Large global data sets now feature sex-disaggregated data, including Global Findex; Women, Business, and the Law; the Global Entrepreneurship Monitor; the Female Entrepreneurship Index; and the Global Women Entrepreneur Leaders Scorecard. These resources are helpful at a macro level, but more detailed data would give policymakers and practitioners more insight into the local contexts affecting women entrepreneurs. At a very micro level, for example, mixed-gender business associations in Cambodia have no data on women’s membership, which has contributed to a dearth of programs that respond to women’s priorities. At a larger scale, some central banks in the region have started to track, analyze, and publish data on entrepreneurship lending trends, reporting the numbers of men and women who access which financial products and in which industries.
Perhaps more importantly, increased availability of sex-disaggregated data is enabling the development of targets that can push existing boundaries toward necessary reforms. The Bangladesh Bank, for example, now requires all financial institutions to allot 15 percent of their funds to women entrepreneurs and report on their progress toward that goal. Regardless of their size and reach, institutions and programs promoting entrepreneurship, market access, and financial inclusion should automatically track, analyze, and report how their efforts are (or aren’t) serving the different needs of their male and female clients and members.
While sex-disaggregated data will help improve how entrepreneurial ecosystems are evaluated, we still need more sophisticated methodologies for determining what to measure. At a very basic level, definitional challenges complicate our ability to even count the number of women entrepreneurs. The new report notes at the outset that there is no universally accepted definition of a “woman-owned” or “woman-led” business, much less a “woman entrepreneur.” Definitions matter when we’re trying to piece together such puzzles as why women tend to own smaller businesses. Is it because they actively choose slower growth, for example, or could it be that growth is typically accompanied by a loss of control to males, so that women’s businesses that do grow successfully get counted as men’s businesses?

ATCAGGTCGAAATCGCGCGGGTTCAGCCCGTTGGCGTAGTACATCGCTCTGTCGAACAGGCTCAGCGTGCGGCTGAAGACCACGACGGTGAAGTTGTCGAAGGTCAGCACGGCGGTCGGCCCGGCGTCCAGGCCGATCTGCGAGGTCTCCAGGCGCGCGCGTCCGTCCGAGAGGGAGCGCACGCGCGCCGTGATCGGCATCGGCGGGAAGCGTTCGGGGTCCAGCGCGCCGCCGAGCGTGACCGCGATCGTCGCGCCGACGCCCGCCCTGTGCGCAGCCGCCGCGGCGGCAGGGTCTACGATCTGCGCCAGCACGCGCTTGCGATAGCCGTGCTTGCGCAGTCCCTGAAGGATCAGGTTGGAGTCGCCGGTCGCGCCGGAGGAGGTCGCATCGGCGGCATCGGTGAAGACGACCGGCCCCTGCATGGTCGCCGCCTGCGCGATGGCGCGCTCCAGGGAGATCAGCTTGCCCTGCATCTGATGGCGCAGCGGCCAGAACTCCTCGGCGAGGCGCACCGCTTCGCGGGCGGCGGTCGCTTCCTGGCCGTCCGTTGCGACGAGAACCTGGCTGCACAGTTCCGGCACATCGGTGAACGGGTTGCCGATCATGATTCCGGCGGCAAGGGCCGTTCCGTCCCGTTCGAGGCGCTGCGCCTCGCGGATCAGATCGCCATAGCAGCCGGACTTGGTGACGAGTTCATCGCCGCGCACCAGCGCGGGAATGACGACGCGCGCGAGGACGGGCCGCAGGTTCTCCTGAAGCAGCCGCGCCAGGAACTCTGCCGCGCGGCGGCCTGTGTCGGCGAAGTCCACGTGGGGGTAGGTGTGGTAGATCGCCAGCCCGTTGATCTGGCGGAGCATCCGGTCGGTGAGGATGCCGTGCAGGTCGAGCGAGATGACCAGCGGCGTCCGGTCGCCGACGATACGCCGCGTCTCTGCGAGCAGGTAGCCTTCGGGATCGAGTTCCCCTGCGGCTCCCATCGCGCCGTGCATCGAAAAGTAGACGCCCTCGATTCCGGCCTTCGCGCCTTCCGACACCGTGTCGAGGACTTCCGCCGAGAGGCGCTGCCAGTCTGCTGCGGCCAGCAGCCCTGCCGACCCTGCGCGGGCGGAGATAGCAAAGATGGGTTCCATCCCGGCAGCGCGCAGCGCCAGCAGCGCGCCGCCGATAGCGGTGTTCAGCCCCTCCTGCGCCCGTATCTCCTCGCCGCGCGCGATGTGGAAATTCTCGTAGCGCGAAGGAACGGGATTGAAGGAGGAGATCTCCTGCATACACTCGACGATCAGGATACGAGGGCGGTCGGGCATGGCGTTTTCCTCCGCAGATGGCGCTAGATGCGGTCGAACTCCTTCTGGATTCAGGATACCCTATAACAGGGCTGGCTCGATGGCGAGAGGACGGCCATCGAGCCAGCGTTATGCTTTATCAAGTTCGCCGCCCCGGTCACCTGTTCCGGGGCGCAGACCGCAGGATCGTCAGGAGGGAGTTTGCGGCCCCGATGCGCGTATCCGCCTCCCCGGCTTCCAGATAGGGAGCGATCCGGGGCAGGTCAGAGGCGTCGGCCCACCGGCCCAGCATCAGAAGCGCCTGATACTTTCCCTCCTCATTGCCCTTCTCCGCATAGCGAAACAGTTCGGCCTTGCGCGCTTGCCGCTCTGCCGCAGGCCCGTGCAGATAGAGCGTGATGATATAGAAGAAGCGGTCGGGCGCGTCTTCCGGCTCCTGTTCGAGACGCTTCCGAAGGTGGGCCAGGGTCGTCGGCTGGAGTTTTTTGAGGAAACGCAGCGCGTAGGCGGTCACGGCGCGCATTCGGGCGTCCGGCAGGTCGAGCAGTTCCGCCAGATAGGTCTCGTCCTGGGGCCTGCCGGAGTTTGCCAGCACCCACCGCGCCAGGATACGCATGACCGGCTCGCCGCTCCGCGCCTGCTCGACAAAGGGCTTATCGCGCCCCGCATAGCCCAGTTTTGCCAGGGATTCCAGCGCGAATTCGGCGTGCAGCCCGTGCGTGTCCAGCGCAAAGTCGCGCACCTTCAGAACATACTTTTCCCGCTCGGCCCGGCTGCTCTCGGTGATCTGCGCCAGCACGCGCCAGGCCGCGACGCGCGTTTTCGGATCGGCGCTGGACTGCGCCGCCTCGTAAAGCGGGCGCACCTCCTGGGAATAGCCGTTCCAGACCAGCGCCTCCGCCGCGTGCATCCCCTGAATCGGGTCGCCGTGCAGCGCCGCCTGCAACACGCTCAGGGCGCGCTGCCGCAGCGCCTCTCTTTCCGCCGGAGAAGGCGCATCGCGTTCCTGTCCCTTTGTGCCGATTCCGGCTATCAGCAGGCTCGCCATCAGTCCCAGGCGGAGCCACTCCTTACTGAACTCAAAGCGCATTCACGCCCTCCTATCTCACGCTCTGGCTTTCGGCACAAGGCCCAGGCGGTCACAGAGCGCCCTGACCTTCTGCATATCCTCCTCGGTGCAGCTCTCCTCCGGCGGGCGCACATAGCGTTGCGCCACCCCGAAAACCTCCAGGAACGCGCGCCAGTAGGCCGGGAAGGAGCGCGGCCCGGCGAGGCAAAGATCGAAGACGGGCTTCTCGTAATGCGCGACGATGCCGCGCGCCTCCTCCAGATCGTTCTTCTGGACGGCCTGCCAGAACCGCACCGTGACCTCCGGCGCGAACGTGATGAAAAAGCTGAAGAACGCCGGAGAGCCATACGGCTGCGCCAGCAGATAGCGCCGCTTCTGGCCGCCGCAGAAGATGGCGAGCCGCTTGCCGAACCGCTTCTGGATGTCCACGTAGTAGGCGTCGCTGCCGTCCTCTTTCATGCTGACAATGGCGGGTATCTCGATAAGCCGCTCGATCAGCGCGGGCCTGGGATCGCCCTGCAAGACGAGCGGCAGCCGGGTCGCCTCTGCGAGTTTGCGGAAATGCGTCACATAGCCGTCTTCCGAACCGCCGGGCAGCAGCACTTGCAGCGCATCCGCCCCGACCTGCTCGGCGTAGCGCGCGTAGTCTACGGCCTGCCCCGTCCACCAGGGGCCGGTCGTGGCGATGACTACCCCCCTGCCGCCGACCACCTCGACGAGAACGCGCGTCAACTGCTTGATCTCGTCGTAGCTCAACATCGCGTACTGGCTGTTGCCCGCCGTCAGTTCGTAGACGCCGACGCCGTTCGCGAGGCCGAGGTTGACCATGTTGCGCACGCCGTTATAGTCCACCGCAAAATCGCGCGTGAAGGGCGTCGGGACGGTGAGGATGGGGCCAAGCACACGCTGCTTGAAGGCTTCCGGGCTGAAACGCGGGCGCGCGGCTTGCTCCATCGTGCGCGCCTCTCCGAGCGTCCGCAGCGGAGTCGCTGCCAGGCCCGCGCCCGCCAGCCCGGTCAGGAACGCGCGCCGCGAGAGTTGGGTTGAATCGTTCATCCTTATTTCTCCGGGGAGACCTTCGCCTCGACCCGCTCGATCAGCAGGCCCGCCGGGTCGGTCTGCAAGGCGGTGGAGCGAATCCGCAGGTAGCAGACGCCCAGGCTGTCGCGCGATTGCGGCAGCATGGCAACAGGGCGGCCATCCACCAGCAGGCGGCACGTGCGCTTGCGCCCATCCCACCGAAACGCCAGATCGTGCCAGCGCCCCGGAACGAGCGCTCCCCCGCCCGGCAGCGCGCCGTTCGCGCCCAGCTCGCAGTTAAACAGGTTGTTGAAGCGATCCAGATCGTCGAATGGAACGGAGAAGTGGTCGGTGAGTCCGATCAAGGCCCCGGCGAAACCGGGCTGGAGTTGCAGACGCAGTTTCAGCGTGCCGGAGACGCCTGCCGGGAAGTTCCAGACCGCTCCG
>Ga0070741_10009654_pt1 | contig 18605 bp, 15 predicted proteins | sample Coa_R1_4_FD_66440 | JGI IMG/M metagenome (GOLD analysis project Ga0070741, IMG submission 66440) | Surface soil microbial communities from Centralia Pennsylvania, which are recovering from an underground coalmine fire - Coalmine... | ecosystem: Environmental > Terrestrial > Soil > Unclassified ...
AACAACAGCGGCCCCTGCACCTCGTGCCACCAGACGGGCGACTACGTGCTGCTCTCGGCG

Asia Foundation case studies from Mongolia and China, recounted in the report, also illustrate the current inadequacy of measures such as “success” and “empowerment” in the field of women’s entrepreneurship. Both studies demonstrate that business incubator services and networks can help women start their own enterprises. But even those women who didn’t start or grow a business as a result of the trainings often reported increased influence over household decision-making, improved social status, and higher self-esteem as a result of their participation. Developing more gender-sensitive indicators of success that extend beyond strict financial measures to capture the full impact of entrepreneurship on women’s lives will help ensure that we fully value and invest in policies and initiatives to create a holistic enabling environment in which women can turn their great ideas into successful businesses.
Kate Francis is coauthor of Emerging Lessons on Women’s Entrepreneurship in Asia and the Pacific and specializes in women’s empowerment, child protection, and business and human rights. She can be reached at email@example.com. The views and opinions expressed here are those of the author, not those of The Asia Foundation.